Linda Spurlock, Ph.D., sharpens her pencils when the coroner calls. An anthropologist and forensic artist, she is at home sketching crime victims’ faces from skull remains and reconstructing the pelvis of the 4.4 million-year-old Ardi skeleton.
Robert Clements, Ph.D., is developing new imaging techniques that give a 3D or even 4D look deep inside the brain and body, giving new insights to researchers and clinicians. See the video and read the story.
The ads have the familiar pitch of cigarette companies back when they could advertise freely – a suave, evening-suited man, seated and smoking, surrounded by a bevy of beautiful, admiring women in sequined cocktail dresses. A “slim, charged” woman in a bikini bottom. The assurance that smokers are free spirits, unafraid of good taste and good times.
But do e-cigarettes really rate high on the “cool” scale with college students?
There was a time in England when it was more common to read and even speak in French, if you were to gain entry to the highest social class.
That English ultimately prevailed as the language of a country conquered in 1066 by the Normans is remarkable, said Susanna Fein, Ph.D., whose scholarly life has centered on the first great poet to write his most important work in English, Geoffrey Chaucer. She is the editor of The Chaucer Review and a former trustee of the New Chaucer Society.
Margaret P. Calkins, Ph.D., is an architectural researcher with a passion for creating buildings that are comfortable for people in all states of health.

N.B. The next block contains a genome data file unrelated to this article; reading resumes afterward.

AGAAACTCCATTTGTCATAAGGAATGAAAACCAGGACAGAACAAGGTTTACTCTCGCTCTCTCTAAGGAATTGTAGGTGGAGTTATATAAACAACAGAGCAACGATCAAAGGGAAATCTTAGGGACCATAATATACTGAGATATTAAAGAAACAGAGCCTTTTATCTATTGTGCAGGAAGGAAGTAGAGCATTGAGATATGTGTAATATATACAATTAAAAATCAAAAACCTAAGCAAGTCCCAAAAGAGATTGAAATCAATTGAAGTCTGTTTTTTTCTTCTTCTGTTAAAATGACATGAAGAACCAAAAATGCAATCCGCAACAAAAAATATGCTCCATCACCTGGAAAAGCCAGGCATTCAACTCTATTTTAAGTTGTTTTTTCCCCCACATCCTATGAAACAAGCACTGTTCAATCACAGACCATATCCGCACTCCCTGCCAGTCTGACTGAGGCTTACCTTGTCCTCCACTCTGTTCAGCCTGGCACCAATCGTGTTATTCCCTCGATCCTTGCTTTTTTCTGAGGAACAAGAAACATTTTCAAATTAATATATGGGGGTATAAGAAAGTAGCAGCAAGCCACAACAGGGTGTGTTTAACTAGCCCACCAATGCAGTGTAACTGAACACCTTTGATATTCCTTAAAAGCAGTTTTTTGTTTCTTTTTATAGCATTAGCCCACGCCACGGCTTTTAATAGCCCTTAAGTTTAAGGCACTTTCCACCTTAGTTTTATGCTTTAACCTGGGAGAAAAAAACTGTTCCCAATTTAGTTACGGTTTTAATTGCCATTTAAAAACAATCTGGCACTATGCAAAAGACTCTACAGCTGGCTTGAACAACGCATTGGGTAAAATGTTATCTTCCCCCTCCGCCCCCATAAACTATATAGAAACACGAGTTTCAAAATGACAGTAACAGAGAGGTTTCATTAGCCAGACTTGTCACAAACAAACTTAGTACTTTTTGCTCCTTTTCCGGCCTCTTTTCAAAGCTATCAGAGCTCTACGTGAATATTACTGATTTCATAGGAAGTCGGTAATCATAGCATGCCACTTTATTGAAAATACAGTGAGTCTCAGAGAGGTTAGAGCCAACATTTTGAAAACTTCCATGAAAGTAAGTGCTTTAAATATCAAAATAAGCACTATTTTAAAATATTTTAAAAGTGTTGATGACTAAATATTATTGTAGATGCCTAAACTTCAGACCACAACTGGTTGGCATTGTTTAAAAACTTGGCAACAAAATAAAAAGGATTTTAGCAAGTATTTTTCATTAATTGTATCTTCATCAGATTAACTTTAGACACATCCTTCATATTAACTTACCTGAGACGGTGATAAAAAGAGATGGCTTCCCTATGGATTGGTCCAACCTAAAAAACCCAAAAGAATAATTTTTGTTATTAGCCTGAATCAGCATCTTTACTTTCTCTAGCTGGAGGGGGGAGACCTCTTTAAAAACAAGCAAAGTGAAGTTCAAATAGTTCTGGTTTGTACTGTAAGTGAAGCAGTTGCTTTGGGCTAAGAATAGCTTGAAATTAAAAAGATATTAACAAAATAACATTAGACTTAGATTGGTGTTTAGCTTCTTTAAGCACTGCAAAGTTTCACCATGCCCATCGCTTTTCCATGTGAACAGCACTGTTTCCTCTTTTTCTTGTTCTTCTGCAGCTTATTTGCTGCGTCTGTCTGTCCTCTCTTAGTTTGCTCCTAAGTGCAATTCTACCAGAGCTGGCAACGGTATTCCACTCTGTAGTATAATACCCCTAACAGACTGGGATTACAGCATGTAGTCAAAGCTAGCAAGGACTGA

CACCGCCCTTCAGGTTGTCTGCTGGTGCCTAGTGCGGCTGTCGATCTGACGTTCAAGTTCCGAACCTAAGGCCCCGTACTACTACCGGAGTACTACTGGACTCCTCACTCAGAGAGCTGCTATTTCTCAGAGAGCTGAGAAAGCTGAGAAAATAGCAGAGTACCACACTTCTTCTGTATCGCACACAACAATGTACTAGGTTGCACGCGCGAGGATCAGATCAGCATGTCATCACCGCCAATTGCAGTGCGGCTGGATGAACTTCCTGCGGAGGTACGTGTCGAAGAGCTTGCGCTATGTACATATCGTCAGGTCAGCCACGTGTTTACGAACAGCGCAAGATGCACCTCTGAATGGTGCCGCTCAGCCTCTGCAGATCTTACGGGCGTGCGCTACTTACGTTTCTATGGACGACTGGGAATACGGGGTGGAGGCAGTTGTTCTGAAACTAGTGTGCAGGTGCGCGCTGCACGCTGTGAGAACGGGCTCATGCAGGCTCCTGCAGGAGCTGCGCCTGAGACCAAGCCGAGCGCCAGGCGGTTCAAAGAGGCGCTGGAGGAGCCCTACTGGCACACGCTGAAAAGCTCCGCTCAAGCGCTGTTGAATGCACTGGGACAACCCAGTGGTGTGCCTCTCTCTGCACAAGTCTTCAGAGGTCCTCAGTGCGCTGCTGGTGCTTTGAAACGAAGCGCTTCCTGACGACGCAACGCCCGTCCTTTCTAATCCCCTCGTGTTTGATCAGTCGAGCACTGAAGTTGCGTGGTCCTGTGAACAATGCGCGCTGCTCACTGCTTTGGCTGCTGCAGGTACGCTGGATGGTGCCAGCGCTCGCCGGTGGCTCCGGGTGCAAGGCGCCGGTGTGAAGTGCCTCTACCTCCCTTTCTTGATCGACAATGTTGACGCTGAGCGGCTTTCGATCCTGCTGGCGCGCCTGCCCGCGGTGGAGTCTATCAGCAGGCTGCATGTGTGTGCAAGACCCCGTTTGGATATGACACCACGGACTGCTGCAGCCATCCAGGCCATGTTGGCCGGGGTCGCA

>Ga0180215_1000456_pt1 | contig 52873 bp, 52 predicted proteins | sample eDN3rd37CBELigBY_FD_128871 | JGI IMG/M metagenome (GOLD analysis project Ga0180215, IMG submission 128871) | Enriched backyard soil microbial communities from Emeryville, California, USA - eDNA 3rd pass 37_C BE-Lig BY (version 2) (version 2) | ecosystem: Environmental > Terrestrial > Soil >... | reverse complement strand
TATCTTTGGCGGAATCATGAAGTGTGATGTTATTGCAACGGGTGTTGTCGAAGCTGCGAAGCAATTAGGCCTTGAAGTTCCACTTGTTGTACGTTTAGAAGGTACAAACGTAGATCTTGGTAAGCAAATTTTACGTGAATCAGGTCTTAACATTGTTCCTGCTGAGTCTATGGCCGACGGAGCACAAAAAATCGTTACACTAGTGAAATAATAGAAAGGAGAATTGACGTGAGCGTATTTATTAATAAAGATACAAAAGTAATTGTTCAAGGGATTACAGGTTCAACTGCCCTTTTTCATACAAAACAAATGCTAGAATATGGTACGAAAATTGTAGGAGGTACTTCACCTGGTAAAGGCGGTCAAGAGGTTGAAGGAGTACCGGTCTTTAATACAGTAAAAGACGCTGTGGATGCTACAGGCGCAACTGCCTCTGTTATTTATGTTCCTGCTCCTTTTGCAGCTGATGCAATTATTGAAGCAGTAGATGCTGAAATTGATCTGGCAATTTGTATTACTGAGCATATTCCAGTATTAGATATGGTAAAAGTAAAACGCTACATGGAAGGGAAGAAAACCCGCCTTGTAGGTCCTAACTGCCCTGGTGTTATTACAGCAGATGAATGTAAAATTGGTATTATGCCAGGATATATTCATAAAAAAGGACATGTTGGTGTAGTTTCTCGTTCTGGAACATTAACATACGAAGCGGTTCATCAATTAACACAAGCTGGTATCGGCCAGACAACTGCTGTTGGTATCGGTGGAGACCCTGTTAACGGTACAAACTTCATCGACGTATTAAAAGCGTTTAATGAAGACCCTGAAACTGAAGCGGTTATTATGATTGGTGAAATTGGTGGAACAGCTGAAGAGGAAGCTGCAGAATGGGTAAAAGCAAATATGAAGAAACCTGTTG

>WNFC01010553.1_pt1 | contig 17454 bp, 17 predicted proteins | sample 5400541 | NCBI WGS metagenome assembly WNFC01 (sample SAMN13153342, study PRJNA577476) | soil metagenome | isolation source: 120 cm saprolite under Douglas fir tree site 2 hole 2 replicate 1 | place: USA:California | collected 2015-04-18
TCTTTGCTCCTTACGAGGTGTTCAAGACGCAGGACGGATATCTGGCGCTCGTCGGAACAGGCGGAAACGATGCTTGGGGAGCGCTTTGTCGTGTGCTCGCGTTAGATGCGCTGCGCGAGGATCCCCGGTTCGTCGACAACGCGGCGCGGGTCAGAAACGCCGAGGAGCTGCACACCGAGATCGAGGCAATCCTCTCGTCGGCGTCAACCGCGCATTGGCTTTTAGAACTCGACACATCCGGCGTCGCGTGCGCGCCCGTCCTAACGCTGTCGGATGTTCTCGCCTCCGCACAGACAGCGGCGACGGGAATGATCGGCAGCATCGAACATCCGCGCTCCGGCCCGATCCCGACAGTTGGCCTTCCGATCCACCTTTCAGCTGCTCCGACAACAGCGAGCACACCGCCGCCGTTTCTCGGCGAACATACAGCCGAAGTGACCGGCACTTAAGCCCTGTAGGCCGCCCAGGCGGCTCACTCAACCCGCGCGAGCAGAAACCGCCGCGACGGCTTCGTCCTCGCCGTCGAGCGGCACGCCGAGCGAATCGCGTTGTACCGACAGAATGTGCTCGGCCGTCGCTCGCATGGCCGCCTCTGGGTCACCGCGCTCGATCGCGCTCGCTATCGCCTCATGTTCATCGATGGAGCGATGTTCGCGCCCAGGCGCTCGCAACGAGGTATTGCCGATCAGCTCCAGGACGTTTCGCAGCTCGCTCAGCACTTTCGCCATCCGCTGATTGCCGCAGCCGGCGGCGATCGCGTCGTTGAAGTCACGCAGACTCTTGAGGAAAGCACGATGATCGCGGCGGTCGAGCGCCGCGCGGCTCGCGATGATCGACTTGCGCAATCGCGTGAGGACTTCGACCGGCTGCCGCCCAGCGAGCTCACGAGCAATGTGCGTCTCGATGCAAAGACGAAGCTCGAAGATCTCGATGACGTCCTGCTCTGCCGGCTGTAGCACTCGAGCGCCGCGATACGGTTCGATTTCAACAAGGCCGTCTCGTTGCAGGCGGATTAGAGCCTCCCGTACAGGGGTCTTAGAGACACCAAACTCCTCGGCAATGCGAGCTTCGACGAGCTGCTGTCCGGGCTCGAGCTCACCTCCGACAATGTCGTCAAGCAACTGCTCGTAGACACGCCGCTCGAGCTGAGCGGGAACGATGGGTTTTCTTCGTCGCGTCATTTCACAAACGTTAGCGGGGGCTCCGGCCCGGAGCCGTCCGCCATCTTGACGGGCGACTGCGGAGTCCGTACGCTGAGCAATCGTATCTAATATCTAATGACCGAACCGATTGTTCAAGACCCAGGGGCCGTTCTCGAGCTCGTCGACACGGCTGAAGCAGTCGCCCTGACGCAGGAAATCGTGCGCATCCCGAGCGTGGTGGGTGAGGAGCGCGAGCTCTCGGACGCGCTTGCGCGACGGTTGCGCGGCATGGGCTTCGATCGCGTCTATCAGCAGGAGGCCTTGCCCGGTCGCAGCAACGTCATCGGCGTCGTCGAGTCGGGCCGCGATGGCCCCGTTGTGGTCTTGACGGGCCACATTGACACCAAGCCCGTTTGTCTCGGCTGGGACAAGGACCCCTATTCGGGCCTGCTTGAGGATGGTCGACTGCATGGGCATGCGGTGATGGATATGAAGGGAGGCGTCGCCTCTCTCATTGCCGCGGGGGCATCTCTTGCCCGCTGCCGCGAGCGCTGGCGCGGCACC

She is particularly attuned to the needs of the elderly, whose eyesight or balance may be poor or who may live with dementia.
James Tyner has made many expeditions to Cambodia as part of his research on the violence that occurred in Cambodia’s “killing fields.” When he’s not teaching, Tyner, professor of geography, spends most of his professional time helping the Documentation Center of Cambodia (DC-Cam) piece together the locations and conditions that led to the deaths of approximately 2 million Cambodians.
Long before emails, text messages and tweets became preferred for personal communication, hand-written letters carried news, gossip and intimate details of life from one person to another. Letters, like their electronic counterparts, were sometimes indiscreet. They conveyed anger, exasperation, humor, observations about life and love, and family history. Unlike their 140-character successors, they could range for pages, but like them, they might be sent – and delivered by the postal service – more than once a day.